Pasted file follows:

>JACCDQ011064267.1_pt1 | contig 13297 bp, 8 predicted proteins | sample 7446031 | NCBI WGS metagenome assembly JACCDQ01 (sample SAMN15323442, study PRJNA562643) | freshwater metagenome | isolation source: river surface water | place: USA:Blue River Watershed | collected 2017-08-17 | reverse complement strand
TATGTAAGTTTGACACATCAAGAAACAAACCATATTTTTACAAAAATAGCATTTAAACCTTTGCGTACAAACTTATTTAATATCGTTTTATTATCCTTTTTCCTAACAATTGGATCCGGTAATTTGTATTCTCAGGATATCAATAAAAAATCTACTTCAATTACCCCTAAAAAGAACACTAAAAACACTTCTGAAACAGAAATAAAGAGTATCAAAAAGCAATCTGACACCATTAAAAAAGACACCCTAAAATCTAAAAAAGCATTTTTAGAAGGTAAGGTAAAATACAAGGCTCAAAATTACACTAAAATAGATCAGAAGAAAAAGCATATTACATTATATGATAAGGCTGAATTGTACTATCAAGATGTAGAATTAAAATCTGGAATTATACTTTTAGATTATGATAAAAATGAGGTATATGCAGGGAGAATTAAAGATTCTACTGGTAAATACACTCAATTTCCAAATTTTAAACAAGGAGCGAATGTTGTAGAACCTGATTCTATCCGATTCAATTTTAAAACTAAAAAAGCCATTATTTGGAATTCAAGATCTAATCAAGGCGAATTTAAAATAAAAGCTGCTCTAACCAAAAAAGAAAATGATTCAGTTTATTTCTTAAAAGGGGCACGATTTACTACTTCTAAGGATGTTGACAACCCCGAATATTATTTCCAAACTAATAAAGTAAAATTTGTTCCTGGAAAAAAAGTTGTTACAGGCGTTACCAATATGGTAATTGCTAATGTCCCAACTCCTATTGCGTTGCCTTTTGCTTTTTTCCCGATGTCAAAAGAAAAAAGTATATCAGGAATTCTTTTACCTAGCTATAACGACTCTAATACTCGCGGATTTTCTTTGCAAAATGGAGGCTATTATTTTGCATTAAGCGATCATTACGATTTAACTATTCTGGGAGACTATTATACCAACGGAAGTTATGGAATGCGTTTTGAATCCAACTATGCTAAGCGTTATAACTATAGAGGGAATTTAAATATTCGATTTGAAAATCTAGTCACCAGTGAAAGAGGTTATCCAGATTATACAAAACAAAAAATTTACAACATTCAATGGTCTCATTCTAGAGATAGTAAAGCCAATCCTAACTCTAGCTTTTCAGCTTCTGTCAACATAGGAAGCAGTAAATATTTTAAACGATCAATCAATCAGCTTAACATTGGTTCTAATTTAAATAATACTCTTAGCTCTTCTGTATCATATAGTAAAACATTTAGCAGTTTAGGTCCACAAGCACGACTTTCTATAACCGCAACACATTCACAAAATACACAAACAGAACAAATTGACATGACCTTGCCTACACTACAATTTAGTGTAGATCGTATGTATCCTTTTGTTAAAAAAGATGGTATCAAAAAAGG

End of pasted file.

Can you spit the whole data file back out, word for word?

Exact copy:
>JACCDQ011064267.1_pt1 | contig 13297 bp, 8 predicted proteins | sample 7446031 | NCBI WGS metagenome assembly JACCDQ01 (sample SAMN15323442, study PRJNA562643) | freshwater metagenome | isolation source: river surface water | place: USA:Blue River Watershed | collected 2017-08-17 | reverse complement strand
TATGTAAGTTTGACACATCAAGAAACAAACCATATTTTTACAAAAATAGCATTTAAACCTTTGCGTACAAACTTATTTAATATCGTTTTATTATCCTTTTTCCTAACAATTGGATCCGGTAATTTGTATTCTCAGGATATCAATAAAAAATCTACTTCAATTACCCCTAAAAAGAACACTAAAAACACTTCTGAAACAGAAATAAAGAGTATCAAAAAGCAATCTGACACCATTAAAAAAGACACCCTAAAATCTAAAAAAGCATTTTTAGAAGGTAAGGTAAAATACAAGGCTCAAAATTACACTAAAATAGATCAGAAGAAAAAGCATATTACATTATATGATAAGGCTGAATTGTACTATCAAGATGTAGAATTAAAATCTGGAATTATACTTTTAGATTATGATAAAAATGAGGTATATGCAGGGAGAATTAAAGATTCTACTGGTAAATACACTCAATTTCCAAATTTTAAACAAGGAGCGAATGTTGTAGAACCTGATTCTATCCGATTCAATTTTAAAACTAAAAAAGCCATTATTTGGAATTCAAGATCTAATCAAGGCGAATTTAAAATAAAAGCTGCTCTAACCAAAAAAGAAAATGATTCAGTTTATTTCTTAAAAGGGGCACGATTTACTACTTCTAAGGATGTTGACAACCCCGAATATTATTTCCAAACTAATAAAGTAAAATTTGTTCCTGGAAAAAAAGTTGTTACAGGCGTTACCAATATGGTAATTGCTAATGTCCCAACTCCTATTGCGTTGCCTTTTGCTTTTTTCCCGATGTCAAAAGAAAAAAGTATATCAGGAATTCTTTTACCTAGCTATAACGACTCTAATACTCGCGGATTTTCTTTGCAAAATGGAGGCTATTATTTTGCATTAAGCGATCATTACGATTTAACTATTCTGGGAGACTATTATACCAACGGAAGTTATGGAATGCGTTTTGAATCCAACTATGCTAAGCGTTATAACTATAGAGGGAATTTAAATATTCGATTTGAAAATCTAGTCACCAGTGAAAGAGGTTATCCAGATTATACAAAACAAAAAATTTACAACATTCAATGGTCTCATTCTAGAGATAGTAAAGCCAATCCTAACTCTAGCTTTTCAGCTTCTGTCAACATAGGAAGCAGTAAATATTTTAAACGATCAATCAATCAGCTTAACATTGGTTCTAATTTAAATAATACTCTTAGCTCTTCTGTATCATATAGTAAAACATTTAGCAGTTTAGGTCCACAAGCACGACTTTCTATAACCGCAACACATTCACAAAATACACAAACAGAACAAATTGACATGACCTTGCCTACACTACAATTTAGTGTAGATCGTATGTATCCTTTTGTTAAAAAAGATGGTATCAAAAAAGG